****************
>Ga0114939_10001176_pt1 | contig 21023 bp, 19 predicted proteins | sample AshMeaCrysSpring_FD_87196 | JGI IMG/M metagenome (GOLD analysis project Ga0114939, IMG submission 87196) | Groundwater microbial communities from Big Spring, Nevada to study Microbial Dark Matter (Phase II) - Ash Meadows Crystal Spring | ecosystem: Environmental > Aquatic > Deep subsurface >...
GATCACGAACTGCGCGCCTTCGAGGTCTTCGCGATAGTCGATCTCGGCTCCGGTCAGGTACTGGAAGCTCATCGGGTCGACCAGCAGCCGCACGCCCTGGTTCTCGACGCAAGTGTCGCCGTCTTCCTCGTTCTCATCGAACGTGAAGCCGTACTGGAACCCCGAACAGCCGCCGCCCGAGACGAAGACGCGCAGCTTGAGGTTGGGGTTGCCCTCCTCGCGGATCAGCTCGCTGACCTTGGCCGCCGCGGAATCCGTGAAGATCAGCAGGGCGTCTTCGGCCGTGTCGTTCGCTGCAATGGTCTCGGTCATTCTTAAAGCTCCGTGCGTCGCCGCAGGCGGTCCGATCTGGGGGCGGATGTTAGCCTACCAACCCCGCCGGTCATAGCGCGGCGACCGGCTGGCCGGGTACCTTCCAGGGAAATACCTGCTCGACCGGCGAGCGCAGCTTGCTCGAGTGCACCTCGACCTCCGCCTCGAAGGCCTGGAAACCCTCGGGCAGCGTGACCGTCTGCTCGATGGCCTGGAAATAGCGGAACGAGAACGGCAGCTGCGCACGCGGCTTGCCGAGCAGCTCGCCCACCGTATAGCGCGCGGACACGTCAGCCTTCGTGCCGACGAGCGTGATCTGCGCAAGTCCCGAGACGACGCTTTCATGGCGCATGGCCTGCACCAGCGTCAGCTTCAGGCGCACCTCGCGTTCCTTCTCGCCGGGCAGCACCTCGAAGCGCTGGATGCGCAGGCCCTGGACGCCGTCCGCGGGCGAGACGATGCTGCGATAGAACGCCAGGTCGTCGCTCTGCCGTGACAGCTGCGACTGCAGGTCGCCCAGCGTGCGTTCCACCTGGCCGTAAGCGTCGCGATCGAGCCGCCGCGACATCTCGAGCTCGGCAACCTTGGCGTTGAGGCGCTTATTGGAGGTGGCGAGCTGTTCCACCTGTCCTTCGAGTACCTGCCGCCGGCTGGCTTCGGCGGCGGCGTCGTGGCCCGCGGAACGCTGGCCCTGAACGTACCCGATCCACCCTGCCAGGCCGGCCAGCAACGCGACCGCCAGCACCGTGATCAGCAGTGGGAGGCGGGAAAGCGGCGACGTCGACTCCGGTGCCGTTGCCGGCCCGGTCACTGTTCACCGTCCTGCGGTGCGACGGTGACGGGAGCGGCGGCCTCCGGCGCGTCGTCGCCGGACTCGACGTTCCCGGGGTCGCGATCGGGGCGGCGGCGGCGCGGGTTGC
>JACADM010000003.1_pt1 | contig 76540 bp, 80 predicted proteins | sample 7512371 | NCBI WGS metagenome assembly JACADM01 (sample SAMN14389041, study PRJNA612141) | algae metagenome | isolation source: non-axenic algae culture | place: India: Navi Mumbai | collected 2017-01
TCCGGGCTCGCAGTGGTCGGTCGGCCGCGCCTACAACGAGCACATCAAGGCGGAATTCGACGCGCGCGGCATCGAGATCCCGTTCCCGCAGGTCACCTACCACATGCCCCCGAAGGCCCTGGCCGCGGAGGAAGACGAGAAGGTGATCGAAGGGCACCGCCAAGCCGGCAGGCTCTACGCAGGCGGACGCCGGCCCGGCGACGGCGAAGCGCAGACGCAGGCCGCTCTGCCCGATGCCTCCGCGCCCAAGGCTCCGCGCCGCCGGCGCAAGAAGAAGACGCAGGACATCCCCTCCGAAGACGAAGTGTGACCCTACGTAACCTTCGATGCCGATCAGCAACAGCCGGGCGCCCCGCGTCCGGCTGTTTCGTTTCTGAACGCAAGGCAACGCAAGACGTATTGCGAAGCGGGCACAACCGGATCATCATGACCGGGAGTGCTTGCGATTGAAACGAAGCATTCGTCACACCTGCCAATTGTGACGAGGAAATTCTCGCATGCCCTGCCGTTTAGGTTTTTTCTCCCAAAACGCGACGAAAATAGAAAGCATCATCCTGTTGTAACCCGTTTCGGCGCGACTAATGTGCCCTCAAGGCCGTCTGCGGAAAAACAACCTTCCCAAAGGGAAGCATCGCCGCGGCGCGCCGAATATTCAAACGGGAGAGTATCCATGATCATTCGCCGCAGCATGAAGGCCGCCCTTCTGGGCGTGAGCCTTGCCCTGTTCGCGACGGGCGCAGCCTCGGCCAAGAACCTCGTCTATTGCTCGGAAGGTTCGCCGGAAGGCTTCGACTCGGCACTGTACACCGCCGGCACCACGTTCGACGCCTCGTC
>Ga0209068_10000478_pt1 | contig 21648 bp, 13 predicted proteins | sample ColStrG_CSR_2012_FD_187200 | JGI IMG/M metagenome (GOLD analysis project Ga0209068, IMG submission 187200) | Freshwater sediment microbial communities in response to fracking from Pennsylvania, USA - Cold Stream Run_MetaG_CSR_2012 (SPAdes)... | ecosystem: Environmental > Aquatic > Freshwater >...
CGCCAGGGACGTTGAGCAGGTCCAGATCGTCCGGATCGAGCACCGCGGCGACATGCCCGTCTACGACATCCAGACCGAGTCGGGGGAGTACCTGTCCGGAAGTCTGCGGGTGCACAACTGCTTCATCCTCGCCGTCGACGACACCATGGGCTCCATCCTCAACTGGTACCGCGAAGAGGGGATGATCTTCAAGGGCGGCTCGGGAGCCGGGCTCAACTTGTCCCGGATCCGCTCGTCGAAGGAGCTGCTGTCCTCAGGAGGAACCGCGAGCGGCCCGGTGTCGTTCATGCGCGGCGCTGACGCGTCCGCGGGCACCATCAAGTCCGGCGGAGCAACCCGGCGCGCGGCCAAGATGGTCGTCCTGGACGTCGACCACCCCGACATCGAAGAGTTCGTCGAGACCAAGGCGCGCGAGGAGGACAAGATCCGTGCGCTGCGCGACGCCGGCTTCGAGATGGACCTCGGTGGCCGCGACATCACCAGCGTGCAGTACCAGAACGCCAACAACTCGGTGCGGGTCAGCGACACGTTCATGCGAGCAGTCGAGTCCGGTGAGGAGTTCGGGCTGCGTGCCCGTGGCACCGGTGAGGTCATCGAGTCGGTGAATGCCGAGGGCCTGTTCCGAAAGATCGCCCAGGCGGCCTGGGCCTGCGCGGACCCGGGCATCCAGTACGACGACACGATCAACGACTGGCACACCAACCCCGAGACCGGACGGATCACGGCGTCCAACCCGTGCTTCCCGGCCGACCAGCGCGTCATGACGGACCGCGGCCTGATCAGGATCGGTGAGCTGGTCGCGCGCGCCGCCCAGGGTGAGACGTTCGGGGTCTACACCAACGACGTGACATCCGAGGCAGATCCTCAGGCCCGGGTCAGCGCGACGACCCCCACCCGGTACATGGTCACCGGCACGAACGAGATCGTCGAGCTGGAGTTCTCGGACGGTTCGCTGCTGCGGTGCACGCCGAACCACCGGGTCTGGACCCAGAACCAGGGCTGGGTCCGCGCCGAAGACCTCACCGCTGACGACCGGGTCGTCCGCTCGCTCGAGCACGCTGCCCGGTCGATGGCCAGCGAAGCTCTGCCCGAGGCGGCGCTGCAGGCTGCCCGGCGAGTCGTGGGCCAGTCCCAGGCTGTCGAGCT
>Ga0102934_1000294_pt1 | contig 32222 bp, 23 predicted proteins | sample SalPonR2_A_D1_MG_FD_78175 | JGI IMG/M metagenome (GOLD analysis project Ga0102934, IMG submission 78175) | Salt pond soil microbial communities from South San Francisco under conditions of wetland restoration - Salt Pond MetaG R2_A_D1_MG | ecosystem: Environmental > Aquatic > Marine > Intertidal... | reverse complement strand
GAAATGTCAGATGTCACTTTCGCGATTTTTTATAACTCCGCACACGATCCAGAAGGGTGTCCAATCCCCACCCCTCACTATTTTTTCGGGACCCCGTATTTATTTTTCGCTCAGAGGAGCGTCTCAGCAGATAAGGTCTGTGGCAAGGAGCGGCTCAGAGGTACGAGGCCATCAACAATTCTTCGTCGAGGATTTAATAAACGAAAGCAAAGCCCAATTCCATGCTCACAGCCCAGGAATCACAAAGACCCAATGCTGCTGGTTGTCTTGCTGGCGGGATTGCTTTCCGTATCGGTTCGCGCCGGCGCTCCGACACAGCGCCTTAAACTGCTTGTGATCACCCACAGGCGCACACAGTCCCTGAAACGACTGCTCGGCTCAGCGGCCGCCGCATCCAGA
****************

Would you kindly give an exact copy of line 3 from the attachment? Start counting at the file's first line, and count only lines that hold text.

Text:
>JACADM010000003.1_pt1 | contig 76540 bp, 80 predicted proteins | sample 7512371 | NCBI WGS metagenome assembly JACADM01 (sample SAMN14389041, study PRJNA612141) | algae metagenome | isolation source: non-axenic algae culture | place: India: Navi Mumbai | collected 2017-01